With user content being posted on all social media networks faster than ever, using a hashtag to raise awareness is not as easy as adding # to your company name. Your gamification marketing campaign will need to create its own unique hashtag and get people to use it. By successfully creating a unique hashtag, your team will be able to track and control the flow of the discussion generated on social media channels. Hashtags are a way for people to discuss specific events, products, services, and issues on social media. They’re used by millions of social media users on a daily basis, and they’re fast becoming an integral component of any marketing campaign. A hashtag is a word, or group of words with no spaces in between, with a pound sign (#) at the start. Using hashtags, online users can easily search for any topic and participate in the conversation. How hashtags work on the various social media platforms Hashtags got started on Twitter, where they were used for “tweet chats.” As “tweet chats” became more prominent, marketers began to see the importance and relevance of using hashtags in their campaigns. Today, most major social media platforms support hashtags. Knowing how to create and use them on each platform can help put your campaign directly in front of your target audience. In the following sections, I take a look at how hashtags are best utilized on the major social networks. Twitter By using relevant hashtags in your tweets, you can increase your campaign’s engagement. Twitter hashtags can be used to denote specific topics. If these hashtag-driven topics become immediately popular at a particular time, they’re referred to as a trend. Trending topics appear on the sidebar of your audience’s Twitter feed. A trending topic is a very powerful marketing tool because it can bring a mass volume of traffic to your campaign. In the past, hashtags have been the subject of mass abuse by marketing campaigns. As a result, Twitter immediately filters out posts that are blatantly spamming a hashtag. Any tweets that use a trending hashtag but do not add value to the conversation are also filtered out. Tweeting about a trend and then linking it to something totally unrelated is a violation of the rules. An example of spamming would be deliberately adding a trending hashtag like #SuperBowl to your tweet just to receive traffic to your message when your content has nothing to do with football or the Super Bowl. I recommend using a maximum of three hashtags per tweet. Instagram As opposed to Twitter, where hashtags should be used sparingly, on Instagram, using more hashtags often leads to more engagement. Instagram does place a limit on the number of hashtags you can use in each post (the limit is 30 hashtags). You may not need to use 30 hashtags in a post, but you can do so without being penalized. Try using the maximum number of hashtags so you can experiment with which hashtags work for your campaign. Instagram is the best platform for using multiple hashtags, so try a wide variety of them, and use them on posts, photos, and comments. Hashtags can be used to encourage users to submit their images and experiences with your gamification marketing campaign. For instance, some hashtags were created specifically for Instagram photo campaigns like #ThrowbackThursday (more recently #TBT), which encourages audiences to post past photos of themselves. Facebook Facebook was a late adopter of hashtag support and, because of this, the practice has not been picked up by their users as much as it has been with the other platforms. Nevertheless, Facebook will group your campaign’s posts containing the same hashtag. Even better, the results from hashtag searches are not limited to people you know. On Facebook, try not to use too many hashtags. I recommend using a maximum of two hashtags per post on Facebook. If you use more than that, your campaign is in danger of appearing unprofessional and will most likely annoy your Facebook audience. If you’re using a Facebook hashtag strategy, make sure all your campaign’s posts are public. This will enable your audience to find and share your posts and hashtags. Pinterest Using unique and relevant hashtags on Pinterest can help expose your campaign to a brand-new audience. On this platform, nonspecific keywords aren’t likely to do any good. So be sure to create unique hashtags that are specific to your campaign. Pinterest hashtags are placed in the pin description. When users click them, they’re taken to pins that contain the exact hashtag, plus pins with the same word or phrase in the description. LinkedIn Up to a couple of years ago, LinkedIn didn’t emphasize the use of hashtags. But recently, LinkedIn has made some important updates to its algorithm, which has resulted in a 50 percent increase in viral activity. Today, more than two million posts, videos, and articles are filtered, ranked, and displayed in the feeds of LinkedIn’s members. When you publish content on LinkedIn, use a maximum of three hashtags in the body of your post. The use of unique hashtags on LinkedIn will get your campaign in front of people outside your network, making it a great way to increase awareness. Create unique hashtags for your gamification marketing campaign If your hashtag is unique, it will stand out, and your campaign will gain a lot more engagement on social media channels. The goal is to come up with something unique that is shareable and memorable, and that instantly connects with your audience. In the following sections, I provide essential tips to keep in mind when creating a keyword. Making it brief but unique In general, when it comes to unique hashtags, the shorter the better. One good reason for this, apart from the fact that shorter phrases are more readable and notable, is that a longer hashtag may be unpopular with Twitter users because tweets are limited in terms of the number of characters. Plus, longer hashtags are just harder to spell and more likely to result in typos. If in doubt, just remember that less is more. Try to stick to no more than three words. And try to avoid two of the same letters in a row (for example, #marketinggamification), because it’s just harder to read. Starbucks used a unique two-word hashtag, #StarbucksRewards (see the following figure) to promote its gamification marketing campaign on all its social media platforms. Evoking an emotion If you craft your hashtag to evoke an emotion with your audience, you’ll instantly connect and leave a lasting impression. Not only will your hashtag catch their attention, but it will motivate them to share your posts. Here are some ways to evoke emotions with hashtags: Create a sense of belonging. In order to do this, you need to have a deep understanding of your audience. Try to include interests into your hashtag that are specific and unique to your company or industry. For instance, if your campaign is targeting one city or state, include that as a hashtag. Create a sense of thrill. Motivate your audience to take action on exciting events or issues. Celebrate local pride. Do your homework and see if you can connect with specific locations. Playing to an audience’s local team or event will evoke strong passions. Challenge your audience. If you can empower your audience to take up challenges, you’ll evoke a sense of independence and freedom. Going topical Carefully structuring your hashtag to incorporate a viral topic can boost your campaign instantly. A trending topic will already be generating a lot of buzz, and you may be able to redirect all that traffic to your campaign. For example, many campaigns piggyback on the Academy Awards season. Charmin capitalized on the public tweeting and messaging over which Oscar nominees wore the best dress by tweeting a picture of a red dress with toilet paper trailing behind with the caption “Good luck to the nominees tonight. Don’t forget to look down before your speech.” Tread with care. Most trends can turn negative just as quickly as they went viral. Plus, trends don’t last forever, so you can’t bank on them to last for the duration of your campaign. Being clever If you can craft your hashtags to be catchy, funny, and clever, your campaign is more likely to catch on quickly and spread like wildfire. A clever hashtag will be easier for your audience to remember. An excellent example is Charmin’s #TweetFromTheSeat, shown, which was both fun and actionable (because they tied it in with a contest). Being consistent with your brand While you’re generating your catchy and clever hashtag, make sure that it still fits with your company’s overall brand. Take into consideration what your audience expects from your company. Think of the tone your business adopts across all its social media accounts, and make sure your hashtag is consistent with that tone. You can come up with a catchy and clever hashtag that fits your brand, no matter what area of business your company operates in. For instance, the frozen pizza company, DiGiorno, was able to showcase its personality in a fun and clever way with the hashtag #DiGiorNOYOUDIDNT. Proofreading hidden meanings If you’re using more than one word in your hashtag, make sure to not fall victim to a serious hashtag fail. Check to make sure it doesn’t spell something other than what you intended. Back in 2012, a unique hashtag (#susanalbumparty) was created to promote singer Susan Boyle’s album launch. Unfortunately, this ended up creating a huge stir internationally, and not the kind Ms. Boyle was after. (Read it a few times and see if you can find the double meaning.) When a hashtag has an unintended double meaning, it can wreak havoc on your campaign and cause embarrassing damage to your brand. Proofread and triple-check your hashtag to ensure that there is absolutely no potential for any double meanings. Get as many people in your company as you can to try to find hidden meanings. You can’t assume users will use capital letters in your hashtag, so look at it with all lowercase letters, as well as with the first letter of each word capitalized, to see if anything stands out. Recycling hashtags You may find an existing hashtag works perfectly for your campaign. As you would if you were using an existing company name, do your homework and make sure there are no preexisting negative associations attached to the hashtag. Use an online tool, such as Hashtagify to actively check out existing associations with any hashtag.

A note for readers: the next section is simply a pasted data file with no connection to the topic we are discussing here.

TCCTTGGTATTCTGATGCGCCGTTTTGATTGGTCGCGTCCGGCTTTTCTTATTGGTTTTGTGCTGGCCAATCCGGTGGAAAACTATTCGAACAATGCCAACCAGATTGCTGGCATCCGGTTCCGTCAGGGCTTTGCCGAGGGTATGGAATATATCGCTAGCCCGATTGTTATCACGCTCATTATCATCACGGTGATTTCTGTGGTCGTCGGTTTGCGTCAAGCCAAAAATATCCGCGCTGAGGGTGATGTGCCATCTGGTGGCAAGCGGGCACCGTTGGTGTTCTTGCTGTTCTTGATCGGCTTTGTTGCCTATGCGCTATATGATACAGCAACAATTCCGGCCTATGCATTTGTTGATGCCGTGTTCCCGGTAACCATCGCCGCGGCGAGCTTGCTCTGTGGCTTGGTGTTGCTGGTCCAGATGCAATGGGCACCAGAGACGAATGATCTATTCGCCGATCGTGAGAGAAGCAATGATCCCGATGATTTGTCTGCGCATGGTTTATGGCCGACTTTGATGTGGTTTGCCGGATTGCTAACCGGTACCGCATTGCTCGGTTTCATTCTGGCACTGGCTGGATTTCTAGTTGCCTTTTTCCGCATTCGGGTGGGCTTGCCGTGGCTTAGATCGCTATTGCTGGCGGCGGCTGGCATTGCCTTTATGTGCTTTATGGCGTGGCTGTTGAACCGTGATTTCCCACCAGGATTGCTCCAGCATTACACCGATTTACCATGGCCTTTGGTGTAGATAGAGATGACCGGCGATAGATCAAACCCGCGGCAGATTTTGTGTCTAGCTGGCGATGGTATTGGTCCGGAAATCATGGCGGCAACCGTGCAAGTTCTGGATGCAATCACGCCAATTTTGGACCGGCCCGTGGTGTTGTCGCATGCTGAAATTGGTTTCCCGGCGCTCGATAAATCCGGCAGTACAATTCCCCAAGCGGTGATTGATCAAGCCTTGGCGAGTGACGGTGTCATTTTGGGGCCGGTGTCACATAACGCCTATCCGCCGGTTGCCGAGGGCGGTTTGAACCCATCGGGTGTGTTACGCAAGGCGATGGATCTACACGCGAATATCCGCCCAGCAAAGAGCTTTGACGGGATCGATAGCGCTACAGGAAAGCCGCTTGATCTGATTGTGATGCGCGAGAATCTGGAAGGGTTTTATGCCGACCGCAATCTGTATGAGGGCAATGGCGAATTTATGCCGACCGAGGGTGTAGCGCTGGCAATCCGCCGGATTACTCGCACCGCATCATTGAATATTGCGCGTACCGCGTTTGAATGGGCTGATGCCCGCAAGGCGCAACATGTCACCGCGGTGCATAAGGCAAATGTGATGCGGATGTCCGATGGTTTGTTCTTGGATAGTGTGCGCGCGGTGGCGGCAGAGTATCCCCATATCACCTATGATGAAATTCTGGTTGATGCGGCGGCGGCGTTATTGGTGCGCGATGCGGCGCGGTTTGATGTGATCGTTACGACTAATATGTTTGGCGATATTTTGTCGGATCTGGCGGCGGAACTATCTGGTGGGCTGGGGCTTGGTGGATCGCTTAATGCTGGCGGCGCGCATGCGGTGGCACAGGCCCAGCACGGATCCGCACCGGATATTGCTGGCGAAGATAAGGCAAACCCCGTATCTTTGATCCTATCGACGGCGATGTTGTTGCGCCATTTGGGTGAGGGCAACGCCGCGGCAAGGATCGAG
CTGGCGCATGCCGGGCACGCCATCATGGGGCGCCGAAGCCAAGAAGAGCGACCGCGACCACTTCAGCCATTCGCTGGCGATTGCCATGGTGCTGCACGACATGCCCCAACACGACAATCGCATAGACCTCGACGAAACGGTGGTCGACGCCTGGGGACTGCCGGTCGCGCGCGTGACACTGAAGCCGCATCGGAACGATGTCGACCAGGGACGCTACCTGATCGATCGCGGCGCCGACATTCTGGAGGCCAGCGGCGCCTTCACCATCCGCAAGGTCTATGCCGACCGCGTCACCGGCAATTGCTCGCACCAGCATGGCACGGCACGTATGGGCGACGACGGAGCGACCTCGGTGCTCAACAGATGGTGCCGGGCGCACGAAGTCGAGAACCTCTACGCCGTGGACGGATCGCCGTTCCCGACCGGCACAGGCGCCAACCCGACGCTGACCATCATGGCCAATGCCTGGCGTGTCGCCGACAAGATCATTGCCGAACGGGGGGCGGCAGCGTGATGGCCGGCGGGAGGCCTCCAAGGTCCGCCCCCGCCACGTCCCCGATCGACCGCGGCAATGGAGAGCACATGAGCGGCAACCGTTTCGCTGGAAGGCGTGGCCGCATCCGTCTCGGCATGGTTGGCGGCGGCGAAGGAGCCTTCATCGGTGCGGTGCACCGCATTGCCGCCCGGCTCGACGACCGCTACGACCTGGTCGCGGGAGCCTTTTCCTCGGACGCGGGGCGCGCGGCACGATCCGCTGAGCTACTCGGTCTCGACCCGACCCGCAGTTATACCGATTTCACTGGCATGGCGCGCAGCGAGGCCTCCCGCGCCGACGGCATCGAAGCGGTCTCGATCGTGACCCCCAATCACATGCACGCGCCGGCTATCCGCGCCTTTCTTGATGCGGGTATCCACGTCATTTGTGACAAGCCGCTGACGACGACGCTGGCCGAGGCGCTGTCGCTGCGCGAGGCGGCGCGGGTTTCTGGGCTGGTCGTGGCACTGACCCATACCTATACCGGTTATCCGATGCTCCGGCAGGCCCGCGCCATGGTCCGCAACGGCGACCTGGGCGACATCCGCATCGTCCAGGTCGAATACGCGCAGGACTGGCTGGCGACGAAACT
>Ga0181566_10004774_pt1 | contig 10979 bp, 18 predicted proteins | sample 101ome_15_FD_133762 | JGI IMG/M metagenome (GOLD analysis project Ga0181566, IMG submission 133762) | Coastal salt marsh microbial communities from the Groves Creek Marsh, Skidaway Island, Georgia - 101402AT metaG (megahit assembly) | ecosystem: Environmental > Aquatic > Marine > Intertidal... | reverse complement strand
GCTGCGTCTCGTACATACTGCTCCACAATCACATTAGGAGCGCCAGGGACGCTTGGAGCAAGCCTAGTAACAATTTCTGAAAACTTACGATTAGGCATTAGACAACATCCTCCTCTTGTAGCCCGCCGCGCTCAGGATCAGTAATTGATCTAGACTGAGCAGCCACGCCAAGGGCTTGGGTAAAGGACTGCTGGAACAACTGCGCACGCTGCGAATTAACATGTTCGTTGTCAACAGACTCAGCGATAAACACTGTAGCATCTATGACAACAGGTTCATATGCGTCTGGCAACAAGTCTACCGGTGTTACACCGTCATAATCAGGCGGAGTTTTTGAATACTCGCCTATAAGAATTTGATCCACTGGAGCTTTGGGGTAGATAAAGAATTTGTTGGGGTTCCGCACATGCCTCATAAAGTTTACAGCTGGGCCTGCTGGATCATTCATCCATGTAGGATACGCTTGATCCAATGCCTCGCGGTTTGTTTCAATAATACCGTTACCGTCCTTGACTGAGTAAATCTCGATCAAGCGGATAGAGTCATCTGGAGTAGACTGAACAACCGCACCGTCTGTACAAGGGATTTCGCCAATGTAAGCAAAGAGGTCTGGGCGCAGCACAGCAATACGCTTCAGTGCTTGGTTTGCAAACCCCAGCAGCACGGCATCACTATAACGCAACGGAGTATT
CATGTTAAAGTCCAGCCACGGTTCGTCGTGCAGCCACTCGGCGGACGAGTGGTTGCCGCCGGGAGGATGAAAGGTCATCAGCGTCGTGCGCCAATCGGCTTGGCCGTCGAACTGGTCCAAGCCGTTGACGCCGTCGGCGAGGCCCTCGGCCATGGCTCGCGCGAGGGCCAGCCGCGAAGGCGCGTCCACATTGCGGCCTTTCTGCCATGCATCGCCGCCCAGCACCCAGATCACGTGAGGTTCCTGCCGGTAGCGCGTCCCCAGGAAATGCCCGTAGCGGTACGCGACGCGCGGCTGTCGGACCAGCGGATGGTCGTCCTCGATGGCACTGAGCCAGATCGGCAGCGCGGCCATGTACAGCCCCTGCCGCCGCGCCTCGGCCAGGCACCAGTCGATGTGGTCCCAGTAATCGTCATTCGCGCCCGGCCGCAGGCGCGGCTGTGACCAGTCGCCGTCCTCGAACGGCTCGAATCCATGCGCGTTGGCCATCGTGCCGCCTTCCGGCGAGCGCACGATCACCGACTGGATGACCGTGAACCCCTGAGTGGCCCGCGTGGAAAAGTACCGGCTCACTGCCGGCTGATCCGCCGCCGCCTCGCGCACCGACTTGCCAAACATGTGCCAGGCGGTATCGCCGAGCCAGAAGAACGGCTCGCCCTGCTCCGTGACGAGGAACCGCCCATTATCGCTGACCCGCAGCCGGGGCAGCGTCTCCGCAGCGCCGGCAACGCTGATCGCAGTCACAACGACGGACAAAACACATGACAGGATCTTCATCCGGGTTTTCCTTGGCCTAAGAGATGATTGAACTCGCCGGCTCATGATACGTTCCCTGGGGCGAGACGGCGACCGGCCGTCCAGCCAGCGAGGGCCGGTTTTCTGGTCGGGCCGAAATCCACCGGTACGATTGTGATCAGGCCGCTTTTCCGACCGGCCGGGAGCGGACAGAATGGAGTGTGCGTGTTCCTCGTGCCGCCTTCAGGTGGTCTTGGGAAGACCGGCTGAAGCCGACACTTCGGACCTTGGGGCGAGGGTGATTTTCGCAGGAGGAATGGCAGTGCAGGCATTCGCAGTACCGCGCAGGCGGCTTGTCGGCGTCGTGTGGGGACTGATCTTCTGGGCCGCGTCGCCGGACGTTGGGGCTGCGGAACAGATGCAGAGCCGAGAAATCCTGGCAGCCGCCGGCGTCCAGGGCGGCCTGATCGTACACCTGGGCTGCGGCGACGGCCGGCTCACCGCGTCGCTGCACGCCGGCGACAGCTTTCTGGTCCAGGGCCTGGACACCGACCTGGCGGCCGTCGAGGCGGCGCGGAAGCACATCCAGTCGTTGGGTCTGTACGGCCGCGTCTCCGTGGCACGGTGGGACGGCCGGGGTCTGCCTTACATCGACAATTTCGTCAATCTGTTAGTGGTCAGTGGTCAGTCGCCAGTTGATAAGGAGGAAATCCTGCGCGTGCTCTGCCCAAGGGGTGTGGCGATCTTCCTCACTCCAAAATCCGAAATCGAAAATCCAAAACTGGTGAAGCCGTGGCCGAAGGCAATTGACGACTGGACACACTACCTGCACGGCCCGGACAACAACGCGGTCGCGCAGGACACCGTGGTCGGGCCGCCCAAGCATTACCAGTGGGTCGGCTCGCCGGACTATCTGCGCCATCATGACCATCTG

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Gamification Marketing: User Rewards and Achievements